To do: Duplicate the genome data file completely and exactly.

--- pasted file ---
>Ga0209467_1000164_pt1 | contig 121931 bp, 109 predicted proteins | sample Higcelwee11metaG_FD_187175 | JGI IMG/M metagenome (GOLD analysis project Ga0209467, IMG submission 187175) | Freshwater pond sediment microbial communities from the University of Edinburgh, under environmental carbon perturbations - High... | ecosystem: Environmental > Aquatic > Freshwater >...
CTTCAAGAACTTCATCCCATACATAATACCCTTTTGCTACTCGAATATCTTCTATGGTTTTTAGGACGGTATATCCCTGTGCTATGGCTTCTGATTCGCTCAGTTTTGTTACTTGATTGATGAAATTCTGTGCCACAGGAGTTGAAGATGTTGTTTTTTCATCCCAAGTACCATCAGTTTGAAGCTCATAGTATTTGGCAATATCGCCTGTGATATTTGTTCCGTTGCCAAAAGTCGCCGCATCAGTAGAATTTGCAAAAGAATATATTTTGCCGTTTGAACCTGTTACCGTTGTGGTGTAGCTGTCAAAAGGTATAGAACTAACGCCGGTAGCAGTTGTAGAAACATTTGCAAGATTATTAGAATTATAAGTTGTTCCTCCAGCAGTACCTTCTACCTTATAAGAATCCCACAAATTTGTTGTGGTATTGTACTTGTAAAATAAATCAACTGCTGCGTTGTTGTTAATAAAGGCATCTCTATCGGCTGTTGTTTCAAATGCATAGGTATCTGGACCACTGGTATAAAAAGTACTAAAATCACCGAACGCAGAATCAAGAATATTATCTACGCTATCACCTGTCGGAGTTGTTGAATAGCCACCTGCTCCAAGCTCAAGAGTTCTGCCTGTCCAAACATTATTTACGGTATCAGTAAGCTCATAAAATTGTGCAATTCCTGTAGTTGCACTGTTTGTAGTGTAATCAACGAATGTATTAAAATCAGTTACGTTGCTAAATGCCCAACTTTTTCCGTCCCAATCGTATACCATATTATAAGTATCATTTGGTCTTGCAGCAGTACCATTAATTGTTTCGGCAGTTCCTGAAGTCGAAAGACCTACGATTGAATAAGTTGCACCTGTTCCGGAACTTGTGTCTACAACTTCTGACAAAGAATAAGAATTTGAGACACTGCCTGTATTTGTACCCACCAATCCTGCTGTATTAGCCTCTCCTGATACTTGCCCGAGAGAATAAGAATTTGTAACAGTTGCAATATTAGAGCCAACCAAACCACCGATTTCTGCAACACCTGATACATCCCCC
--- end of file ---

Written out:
>Ga0209467_1000164_pt1 | contig 121931 bp, 109 predicted proteins | sample Higcelwee11metaG_FD_187175 | JGI IMG/M metagenome (GOLD analysis project Ga0209467, IMG submission 187175) | Freshwater pond sediment microbial communities from the University of Edinburgh, under environmental carbon perturbations - High... | ecosystem: Environmental > Aquatic > Freshwater >...
CTTCAAGAACTTCATCCCATACATAATACCCTTTTGCTACTCGAATATCTTCTATGGTTTTTAGGACGGTATATCCCTGTGCTATGGCTTCTGATTCGCTCAGTTTTGTTACTTGATTGATGAAATTCTGTGCCACAGGAGTTGAAGATGTTGTTTTTTCATCCCAAGTACCATCAGTTTGAAGCTCATAGTATTTGGCAATATCGCCTGTGATATTTGTTCCGTTGCCAAAAGTCGCCGCATCAGTAGAATTTGCAAAAGAATATATTTTGCCGTTTGAACCTGTTACCGTTGTGGTGTAGCTGTCAAAAGGTATAGAACTAACGCCGGTAGCAGTTGTAGAAACATTTGCAAGATTATTAGAATTATAAGTTGTTCCTCCAGCAGTACCTTCTACCTTATAAGAATCCCACAAATTTGTTGTGGTATTGTACTTGTAAAATAAATCAACTGCTGCGTTGTTGTTAATAAAGGCATCTCTATCGGCTGTTGTTTCAAATGCATAGGTATCTGGACCACTGGTATAAAAAGTACTAAAATCACCGAACGCAGAATCAAGAATATTATCTACGCTATCACCTGTCGGAGTTGTTGAATAGCCACCTGCTCCAAGCTCAAGAGTTCTGCCTGTCCAAACATTATTTACGGTATCAGTAAGCTCATAAAATTGTGCAATTCCTGTAGTTGCACTGTTTGTAGTGTAATCAACGAATGTATTAAAATCAGTTACGTTGCTAAATGCCCAACTTTTTCCGTCCCAATCGTATACCATATTATAAGTATCATTTGGTCTTGCAGCAGTACCATTAATTGTTTCGGCAGTTCCTGAAGTCGAAAGACCTACGATTGAATAAGTTGCACCTGTTCCGGAACTTGTGTCTACAACTTCTGACAAAGAATAAGAATTTGAGACACTGCCTGTATTTGTACCCACCAATCCTGCTGTATTAGCCTCTCCTGATACTTGCCCGAGAGAATAAGAATTTGTAACAGTTGCAATATTAGAGCCAACCAAACCACCGATTTCTGCAACACCTGATACATCCCCC